When even your mistress approves of your fiancee, you know you’ve found the right woman.
Constantine, Marquis of Kenilworth, is a classic gentleman: he takes care of his obligations to family and the House of Lords, and his life is “exactly as he wishe[s] it to be,” which is to say, he has a mistress, Aimée. But after he’s pressed into rescuing Lady Charlotte Carpenter from a kidnapping and the two are seen together, they must pretend to be betrothed to protect her reputation, upending both of their elegant lives. Every woman who cares for Con thinks Charlotte is a good match—even Aimée. Charlotte, however, is unconvinced, and an argument over his relationships with courtesans early in their betrothal means Constantine has to overhaul his life in order to win Charlotte’s affections—which becomes even more difficult after she is kidnapped again. The fourth entry in Quinn’s The Worthingtons series brings one of historical romance’s most raucously lovable families back to the page, and it plays a key role. Since Charlotte and Con are engaged early in the book, the tension of the story derives not from whether they’ll marry but whether they’ll be happy about it, and Quinn builds that tension through a skillful exploration of the real social pressures facing women in 1815. Of particular note is Quinn’s nuanced approach to the issue of prostitution in the Regency era. Where other historical romances have used mistresses as plot points rather than characters, Quinn, via Con’s awakening, explores the inequality behind the “choices” women make as well as the obliviousness of those who benefit from them. This subplot, combined with multiple kidnappings, secret family members, and a human trafficking ring, means the story can get a bit unwieldy and overcomplicated, but Con's and Charlotte’s earnest intelligence and chemistry will carry most readers past those hiccups.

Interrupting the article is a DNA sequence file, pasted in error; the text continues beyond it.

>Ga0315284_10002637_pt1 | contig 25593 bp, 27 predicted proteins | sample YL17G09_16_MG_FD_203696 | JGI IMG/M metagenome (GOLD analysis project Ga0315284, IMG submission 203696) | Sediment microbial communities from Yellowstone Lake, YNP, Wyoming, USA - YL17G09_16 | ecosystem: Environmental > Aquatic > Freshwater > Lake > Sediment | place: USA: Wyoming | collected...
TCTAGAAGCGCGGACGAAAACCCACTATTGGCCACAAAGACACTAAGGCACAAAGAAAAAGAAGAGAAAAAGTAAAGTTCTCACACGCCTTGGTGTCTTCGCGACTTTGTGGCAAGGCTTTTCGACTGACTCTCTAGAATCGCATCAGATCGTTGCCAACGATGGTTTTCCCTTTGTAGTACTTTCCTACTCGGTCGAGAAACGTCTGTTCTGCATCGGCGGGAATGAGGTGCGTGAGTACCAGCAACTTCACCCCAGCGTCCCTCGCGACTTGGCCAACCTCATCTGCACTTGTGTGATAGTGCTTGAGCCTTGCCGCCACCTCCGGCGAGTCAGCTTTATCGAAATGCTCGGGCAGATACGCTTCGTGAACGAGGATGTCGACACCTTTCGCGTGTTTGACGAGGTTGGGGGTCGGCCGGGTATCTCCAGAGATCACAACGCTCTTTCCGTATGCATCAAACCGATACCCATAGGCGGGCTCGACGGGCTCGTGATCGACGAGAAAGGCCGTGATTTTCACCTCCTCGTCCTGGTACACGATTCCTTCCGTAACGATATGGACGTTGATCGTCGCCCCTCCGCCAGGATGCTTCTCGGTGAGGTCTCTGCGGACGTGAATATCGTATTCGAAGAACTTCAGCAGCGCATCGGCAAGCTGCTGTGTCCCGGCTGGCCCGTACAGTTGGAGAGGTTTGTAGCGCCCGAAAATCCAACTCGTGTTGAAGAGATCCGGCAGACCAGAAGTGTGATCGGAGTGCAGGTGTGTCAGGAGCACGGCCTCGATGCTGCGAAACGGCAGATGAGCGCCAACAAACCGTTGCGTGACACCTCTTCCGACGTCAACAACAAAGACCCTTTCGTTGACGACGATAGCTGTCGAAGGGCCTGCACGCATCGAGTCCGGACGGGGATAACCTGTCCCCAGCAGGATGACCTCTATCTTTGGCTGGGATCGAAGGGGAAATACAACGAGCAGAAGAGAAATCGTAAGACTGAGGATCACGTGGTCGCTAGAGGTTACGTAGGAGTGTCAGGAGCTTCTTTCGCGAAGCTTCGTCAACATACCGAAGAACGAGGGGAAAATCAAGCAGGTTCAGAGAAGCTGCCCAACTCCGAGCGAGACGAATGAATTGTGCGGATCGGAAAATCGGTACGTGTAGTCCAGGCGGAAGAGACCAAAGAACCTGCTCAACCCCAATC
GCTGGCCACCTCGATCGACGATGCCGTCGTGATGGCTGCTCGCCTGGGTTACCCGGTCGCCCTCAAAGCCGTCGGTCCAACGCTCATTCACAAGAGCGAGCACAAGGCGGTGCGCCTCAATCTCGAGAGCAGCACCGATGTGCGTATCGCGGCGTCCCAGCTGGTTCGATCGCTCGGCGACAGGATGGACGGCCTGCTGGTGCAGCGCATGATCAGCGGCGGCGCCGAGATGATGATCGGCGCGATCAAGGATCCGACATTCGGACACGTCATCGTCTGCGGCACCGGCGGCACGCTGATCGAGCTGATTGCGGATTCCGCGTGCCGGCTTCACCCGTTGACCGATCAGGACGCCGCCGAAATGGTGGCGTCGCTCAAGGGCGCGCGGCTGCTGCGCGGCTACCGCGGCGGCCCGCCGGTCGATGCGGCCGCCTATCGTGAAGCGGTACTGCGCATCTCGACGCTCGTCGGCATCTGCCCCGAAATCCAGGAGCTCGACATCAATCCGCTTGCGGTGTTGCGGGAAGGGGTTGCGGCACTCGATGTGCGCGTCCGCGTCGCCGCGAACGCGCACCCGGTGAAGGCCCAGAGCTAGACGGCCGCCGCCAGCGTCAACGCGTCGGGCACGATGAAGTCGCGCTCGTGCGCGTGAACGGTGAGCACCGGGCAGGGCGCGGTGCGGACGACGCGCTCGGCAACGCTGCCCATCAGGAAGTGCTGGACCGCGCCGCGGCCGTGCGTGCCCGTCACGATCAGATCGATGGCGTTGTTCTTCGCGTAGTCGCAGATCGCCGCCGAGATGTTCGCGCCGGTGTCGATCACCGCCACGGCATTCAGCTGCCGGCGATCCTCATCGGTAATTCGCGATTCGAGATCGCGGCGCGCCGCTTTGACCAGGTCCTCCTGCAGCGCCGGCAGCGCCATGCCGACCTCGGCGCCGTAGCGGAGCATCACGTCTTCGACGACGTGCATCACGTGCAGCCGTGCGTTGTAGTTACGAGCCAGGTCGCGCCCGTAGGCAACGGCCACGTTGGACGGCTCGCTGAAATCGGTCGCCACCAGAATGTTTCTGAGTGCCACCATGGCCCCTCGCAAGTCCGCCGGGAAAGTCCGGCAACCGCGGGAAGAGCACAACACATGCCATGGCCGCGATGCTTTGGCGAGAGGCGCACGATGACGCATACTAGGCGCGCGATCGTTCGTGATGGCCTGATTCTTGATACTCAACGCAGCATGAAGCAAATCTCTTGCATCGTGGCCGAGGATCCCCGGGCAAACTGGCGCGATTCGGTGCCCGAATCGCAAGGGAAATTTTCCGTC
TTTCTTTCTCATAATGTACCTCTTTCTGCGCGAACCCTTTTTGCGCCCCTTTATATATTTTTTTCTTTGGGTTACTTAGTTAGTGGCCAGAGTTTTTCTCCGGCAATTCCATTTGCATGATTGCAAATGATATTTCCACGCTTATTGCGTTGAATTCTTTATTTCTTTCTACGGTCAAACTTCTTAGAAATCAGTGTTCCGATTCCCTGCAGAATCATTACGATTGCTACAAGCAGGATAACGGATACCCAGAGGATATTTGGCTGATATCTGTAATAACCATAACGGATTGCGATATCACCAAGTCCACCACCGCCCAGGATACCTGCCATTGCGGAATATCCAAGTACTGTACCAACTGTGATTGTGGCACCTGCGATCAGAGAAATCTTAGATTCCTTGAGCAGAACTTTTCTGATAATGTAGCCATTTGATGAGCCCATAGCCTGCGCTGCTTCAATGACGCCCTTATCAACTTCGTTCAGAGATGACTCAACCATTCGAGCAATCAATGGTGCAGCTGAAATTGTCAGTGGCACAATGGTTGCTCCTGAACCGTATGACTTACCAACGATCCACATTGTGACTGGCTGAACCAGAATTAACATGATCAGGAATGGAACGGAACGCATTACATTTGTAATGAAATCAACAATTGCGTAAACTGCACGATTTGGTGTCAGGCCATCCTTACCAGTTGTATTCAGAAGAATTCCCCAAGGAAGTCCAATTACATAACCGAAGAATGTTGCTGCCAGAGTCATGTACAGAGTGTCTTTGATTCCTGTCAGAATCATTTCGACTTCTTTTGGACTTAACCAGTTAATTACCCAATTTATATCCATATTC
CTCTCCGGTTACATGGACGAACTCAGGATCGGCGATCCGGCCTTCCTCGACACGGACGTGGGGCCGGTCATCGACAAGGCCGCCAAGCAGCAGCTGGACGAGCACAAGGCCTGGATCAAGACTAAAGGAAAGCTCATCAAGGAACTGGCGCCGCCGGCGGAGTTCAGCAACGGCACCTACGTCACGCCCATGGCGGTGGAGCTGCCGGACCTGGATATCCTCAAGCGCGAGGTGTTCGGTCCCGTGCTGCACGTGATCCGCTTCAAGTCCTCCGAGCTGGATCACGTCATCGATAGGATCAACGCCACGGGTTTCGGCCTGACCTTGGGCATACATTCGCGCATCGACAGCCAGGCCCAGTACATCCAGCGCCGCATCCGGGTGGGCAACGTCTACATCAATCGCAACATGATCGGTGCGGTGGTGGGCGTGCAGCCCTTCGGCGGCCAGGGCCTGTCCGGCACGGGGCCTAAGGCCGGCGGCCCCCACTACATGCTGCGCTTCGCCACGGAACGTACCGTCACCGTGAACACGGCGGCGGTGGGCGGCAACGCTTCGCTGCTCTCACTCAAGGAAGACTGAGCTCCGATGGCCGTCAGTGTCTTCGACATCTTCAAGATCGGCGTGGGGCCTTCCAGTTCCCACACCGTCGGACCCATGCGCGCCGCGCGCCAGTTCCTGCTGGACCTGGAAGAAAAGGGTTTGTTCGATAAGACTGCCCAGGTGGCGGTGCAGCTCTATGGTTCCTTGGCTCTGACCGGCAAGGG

A surprising Regency romance that combines intelligence and intrigue for satisfying results.